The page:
Officials said 16 people died on the scene on Saturday afternoon and a further three died of their injuries during the evening and overnight. More than 340 people are reportedly injured, many of them seriously.
The deadly incident has sparked questions about the crowd management and safety concept of organisers, while an investigation has been launched to try to determine the cause of what is being called a catastrophe.
An estimated 1.4 million people attended the free techno music festival in the Ruhr city of Duisburg, and as always, the Love Parade was proceeding peacefully.
Problems began to develop on the way to the disused freight railway depot where the final party was to be held. The huge crowd had been directed along two different routes to get there, but these merged into a low-built tunnel – the entrance and exit to the depot.
There an enormous pressure began to build as people pushed forwards to get through the tunnel. Early reports suggested that organisers had at least partly blocked off the exit of the tunnel into the large space on the other side as it was already overfilled.
People started fainting and collapsing inside the tunnel, which reports say grew very hot. This prompted many to try to avoid the tunnel altogether and climb up a stairway and a wall. When a number of people who had adopted this tactic fell into the crowd panic broke out.
Police and ambulance crews were unable to get into the tunnel to try to pull injured people out as it was simply rammed full of people unable to move forwards or backwards – eyewitnesses reported desperately trying to remain on their feet in fear that they would be crushed or trampled.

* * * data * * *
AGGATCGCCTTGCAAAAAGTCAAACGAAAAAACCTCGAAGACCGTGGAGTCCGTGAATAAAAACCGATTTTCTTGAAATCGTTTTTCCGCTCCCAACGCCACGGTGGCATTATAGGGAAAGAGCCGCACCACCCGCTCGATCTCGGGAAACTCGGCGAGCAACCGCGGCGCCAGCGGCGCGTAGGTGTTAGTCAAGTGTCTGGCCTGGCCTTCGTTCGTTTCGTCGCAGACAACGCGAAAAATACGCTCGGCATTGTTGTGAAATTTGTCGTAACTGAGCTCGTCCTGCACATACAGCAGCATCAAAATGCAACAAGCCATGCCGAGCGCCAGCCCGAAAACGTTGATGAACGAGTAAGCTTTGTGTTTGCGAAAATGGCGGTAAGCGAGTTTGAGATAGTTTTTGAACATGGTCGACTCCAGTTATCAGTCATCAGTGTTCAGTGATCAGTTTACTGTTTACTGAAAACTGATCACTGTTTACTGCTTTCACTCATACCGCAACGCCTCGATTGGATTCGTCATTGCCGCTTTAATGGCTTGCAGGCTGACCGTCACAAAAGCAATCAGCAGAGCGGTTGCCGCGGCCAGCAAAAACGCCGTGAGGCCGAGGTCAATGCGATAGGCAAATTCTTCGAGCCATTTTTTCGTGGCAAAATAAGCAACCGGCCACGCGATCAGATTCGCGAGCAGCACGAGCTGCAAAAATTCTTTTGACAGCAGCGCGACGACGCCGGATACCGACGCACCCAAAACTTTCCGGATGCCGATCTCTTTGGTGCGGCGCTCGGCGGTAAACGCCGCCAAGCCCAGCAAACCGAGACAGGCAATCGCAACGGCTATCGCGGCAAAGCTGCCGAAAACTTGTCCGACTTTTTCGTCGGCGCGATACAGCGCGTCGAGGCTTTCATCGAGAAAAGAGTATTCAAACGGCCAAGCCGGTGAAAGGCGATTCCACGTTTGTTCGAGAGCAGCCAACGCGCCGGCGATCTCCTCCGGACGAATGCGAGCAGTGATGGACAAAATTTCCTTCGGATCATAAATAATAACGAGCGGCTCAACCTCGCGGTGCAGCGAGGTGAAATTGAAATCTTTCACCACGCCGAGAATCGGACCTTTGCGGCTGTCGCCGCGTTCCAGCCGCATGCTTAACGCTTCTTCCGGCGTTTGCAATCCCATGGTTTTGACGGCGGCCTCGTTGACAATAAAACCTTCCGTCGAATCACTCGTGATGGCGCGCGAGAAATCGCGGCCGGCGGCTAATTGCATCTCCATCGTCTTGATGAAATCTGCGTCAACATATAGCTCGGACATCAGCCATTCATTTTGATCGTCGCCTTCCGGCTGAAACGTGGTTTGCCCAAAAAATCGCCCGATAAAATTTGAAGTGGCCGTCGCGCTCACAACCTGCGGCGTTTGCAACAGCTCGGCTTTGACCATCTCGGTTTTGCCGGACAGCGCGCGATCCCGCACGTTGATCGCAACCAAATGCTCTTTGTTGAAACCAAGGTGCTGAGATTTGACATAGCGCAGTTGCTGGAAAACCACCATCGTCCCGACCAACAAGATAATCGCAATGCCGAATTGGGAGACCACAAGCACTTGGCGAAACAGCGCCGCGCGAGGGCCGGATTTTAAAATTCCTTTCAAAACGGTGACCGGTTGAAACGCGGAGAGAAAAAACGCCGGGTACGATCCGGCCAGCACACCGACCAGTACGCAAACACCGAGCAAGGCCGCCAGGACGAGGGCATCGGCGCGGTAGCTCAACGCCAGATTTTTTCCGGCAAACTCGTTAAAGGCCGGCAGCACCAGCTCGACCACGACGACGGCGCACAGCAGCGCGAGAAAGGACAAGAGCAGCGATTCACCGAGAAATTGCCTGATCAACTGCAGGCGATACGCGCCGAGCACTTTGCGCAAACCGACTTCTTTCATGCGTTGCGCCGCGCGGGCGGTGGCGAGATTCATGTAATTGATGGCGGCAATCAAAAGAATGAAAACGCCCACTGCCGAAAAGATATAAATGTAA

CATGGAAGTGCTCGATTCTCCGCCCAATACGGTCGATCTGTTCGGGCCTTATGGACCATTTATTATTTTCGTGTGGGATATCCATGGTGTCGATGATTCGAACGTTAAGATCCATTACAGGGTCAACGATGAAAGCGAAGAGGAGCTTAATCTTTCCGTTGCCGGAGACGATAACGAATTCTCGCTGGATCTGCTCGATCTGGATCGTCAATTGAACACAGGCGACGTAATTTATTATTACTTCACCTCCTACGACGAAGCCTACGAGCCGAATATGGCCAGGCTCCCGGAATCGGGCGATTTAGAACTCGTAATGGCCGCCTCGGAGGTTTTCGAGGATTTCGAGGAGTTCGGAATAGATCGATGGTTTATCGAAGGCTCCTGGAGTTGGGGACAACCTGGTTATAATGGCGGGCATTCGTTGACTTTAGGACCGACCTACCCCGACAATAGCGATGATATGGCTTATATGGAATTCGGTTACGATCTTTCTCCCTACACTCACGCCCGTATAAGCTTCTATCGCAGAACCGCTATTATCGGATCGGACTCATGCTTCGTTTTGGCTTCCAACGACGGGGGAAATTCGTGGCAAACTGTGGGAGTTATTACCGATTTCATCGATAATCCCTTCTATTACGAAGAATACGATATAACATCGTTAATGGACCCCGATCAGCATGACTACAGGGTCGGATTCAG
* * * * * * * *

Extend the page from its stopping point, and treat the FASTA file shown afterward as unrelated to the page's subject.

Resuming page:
Emergency services took hours to reach everyone who needed attention and hearses were leaving with bodies until midnight.
Organisers did not cancel the party, fearing further panic, so the hundreds of thousands of ravers who had already got into the party continued to dance to the DJs who carried on playing. Only when word of the disaster started to spread did people begin to leave, finding the emergency exits had been opened and buses had been stationed to help them get home.
As the investigation began on Sunday, questions arose about why only one entry and exit point had been set up to an area which could hold a maximum of 250,000 people – particularly when more than a million were intending to attend.
The Love Parade, which began as a politically-motivated march in Berlin in 1989, has turned into what is often billed as the world’s biggest techno party. It left the German capital in 2007, and was afterwards organised in various towns in the Ruhr area.
Last year Bochum failed to find a suitable venue, and the party did not take place. This year it was billed as one of the biggest events of the Ruhr.2010 culture capital festival.